Bennett has now offered some more recommendations for the Government – in the form of an independent review of behaviour in schools. He says that even if individual teachers are capable and well trained they will still struggle to maintain order in a badly run school. The head needs to provide the right culture in the school.

Naturally the permanent exclusion of a pupil is regarded as rather drastic and only happens to a small number. Bennett proposes “internal inclusion units to offer targeted early specialist intervention with the primary aim of reintegrating students back into the mainstream school community” – in other words the pupil is removed from the class and therefore the disruption ceases, but this is as a temporary measure.

More visits should be made to those schools that have succeeded with regards to school discipline – often despite challenging circumstances, says Bennett. He also suggests that Ofsted could do a better job at gathering the views of teachers and pupils on behaviour management. Research has confirmed that many teachers ignore “low level disruption” and just try to carry on as best they can.

Ebbsfleet Academy in a deprived area of north Kent is offered as a case study. It was previously the Swan Valley Community School and began in its present incarnation under new management in 2012:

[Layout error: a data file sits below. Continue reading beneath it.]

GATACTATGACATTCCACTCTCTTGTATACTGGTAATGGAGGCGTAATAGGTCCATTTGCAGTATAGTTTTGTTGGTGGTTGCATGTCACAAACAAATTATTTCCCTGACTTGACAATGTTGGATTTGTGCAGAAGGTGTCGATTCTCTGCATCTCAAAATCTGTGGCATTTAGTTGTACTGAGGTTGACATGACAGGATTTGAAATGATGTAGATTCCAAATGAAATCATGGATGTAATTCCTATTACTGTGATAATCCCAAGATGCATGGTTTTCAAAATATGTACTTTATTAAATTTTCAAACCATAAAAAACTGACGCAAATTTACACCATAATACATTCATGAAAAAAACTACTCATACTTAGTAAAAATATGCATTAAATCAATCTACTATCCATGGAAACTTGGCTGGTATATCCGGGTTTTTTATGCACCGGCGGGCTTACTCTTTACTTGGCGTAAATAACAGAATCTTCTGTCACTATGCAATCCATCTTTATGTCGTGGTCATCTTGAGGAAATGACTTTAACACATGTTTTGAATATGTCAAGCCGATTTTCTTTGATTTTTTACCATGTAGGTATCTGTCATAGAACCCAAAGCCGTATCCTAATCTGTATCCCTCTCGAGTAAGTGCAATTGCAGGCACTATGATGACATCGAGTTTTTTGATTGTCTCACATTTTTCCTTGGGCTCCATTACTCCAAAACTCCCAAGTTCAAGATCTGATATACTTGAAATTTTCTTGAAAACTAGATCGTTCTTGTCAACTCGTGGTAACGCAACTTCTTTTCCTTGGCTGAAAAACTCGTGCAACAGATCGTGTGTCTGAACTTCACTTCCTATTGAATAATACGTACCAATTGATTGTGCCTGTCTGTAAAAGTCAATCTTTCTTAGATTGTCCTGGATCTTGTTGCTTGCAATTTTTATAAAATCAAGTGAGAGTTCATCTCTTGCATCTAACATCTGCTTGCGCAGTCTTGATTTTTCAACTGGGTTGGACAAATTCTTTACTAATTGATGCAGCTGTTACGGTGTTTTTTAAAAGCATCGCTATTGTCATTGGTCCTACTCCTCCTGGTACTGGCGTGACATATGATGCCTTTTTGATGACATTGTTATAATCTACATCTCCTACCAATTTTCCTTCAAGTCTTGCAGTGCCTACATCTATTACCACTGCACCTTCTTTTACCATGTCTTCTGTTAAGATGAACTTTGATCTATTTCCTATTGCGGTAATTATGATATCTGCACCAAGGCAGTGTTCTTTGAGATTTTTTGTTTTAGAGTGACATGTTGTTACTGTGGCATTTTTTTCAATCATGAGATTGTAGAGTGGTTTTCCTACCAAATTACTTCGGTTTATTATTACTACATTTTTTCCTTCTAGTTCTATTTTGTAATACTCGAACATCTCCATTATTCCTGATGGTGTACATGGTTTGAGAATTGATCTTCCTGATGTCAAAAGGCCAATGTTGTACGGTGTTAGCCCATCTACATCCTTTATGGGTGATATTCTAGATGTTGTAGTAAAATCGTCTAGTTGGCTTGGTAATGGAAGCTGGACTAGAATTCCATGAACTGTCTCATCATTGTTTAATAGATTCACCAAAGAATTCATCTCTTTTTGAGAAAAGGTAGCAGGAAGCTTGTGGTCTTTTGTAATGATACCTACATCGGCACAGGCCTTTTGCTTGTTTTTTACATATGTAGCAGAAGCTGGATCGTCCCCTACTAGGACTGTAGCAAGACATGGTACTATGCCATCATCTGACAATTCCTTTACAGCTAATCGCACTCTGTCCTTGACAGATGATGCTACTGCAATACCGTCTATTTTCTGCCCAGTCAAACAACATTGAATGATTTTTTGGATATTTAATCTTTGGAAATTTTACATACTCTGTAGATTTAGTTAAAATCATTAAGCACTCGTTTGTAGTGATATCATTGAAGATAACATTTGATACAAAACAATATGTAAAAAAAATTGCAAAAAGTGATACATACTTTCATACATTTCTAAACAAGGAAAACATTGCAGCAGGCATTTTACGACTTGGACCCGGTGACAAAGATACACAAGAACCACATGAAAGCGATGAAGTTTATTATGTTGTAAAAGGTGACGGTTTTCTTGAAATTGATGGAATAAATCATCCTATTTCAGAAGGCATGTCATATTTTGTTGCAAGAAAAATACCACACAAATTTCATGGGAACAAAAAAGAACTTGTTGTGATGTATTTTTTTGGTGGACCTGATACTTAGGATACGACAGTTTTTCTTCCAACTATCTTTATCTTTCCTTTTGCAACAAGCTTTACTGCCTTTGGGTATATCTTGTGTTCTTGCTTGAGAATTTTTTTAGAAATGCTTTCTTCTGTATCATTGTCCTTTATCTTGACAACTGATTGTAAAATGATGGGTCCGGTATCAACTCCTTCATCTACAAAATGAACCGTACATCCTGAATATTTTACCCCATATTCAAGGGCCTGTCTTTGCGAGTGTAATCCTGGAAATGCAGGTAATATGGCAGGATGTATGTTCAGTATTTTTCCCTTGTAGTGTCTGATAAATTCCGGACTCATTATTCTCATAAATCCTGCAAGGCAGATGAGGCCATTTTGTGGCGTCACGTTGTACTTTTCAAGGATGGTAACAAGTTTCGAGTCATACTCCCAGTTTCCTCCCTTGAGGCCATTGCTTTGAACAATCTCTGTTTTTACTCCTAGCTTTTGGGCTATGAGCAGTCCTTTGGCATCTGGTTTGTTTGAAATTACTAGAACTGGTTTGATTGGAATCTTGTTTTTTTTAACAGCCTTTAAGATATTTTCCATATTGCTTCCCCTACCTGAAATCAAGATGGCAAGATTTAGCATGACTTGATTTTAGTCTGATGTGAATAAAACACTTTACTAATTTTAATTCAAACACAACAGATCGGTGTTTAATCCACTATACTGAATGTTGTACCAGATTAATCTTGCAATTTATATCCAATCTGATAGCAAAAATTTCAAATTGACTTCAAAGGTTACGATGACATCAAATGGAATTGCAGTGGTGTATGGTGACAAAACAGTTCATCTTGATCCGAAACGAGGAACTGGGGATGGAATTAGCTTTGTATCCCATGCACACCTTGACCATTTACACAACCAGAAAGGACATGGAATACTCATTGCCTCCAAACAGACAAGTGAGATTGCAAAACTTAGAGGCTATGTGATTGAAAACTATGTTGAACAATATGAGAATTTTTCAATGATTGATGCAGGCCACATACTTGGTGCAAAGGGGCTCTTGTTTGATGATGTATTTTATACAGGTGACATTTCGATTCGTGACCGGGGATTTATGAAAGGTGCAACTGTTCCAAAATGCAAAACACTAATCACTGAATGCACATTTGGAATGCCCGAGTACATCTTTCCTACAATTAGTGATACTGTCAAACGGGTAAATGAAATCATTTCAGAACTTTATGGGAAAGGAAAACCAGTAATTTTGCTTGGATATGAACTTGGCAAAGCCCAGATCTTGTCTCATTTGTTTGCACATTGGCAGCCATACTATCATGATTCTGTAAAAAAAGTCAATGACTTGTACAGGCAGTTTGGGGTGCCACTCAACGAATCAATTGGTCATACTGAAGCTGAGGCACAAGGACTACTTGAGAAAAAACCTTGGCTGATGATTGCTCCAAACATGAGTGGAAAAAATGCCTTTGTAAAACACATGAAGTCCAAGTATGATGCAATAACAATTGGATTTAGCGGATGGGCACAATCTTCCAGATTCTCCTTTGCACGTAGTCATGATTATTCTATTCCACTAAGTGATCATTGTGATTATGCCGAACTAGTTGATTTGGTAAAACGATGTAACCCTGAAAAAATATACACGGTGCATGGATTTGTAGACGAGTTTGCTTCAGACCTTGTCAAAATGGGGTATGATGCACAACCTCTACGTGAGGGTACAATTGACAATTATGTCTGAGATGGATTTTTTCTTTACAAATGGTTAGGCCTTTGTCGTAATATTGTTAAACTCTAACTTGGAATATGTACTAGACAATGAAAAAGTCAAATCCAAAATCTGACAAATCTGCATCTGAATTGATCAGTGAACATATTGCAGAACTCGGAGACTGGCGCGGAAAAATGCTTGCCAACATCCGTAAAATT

“All staff had their classes monitored and performance management put in place. This resulted in many teachers resigning of their own accord and some being dismissed. The former leadership team was made redundant.”

The school has “a leadership team with a clear culture, standards and vision for the school”; there is “attention to detail – strict rules, weekly equipment checks, detentions for such things as rubber or pen missing, uniform infractions, colour of hair”. While “any child caught with a mobile phone has it confiscated until the next school holiday”.

Bennett quotes plenty of other heartening examples of schools doing well. He looks at the importance of assemblies and wall displays, of involving governors and catering staff as well as teachers in upholding the school ethos. There was recognition of the need for teachers to maintain punctuality.

In Passmores Academy in Harlow the school charter which pupils sign up to includes the behaviour expected of pupils on their way to or from school and when in uniform as well. There is a centralised detention system. This helps ensure the rules are consistent and that the teachers handing out the detention do not have to take up their own time to supervise it.

Bennett also argues that where exclusions are needed the school make the tough choice to proceed with them:

“When they are required, they should be used. Inspections must not unfairly deter schools from meaningfully using exclusions by treating their existence as an exclusively negative strategy. It is important to examine the patterns of exclusion carefully, and to consider the context of exclusions in order to understand how appropriate they are. In some schools, a temporary, high exclusion rate may be a sign of effective leadership, not weak or over punitive.”

In the past, the reluctance to exclude has come from a concern that sending a child to a Pupil Referral Unit will set them on to a downward spiral. But the answer to that is to drive up the standards at these Units.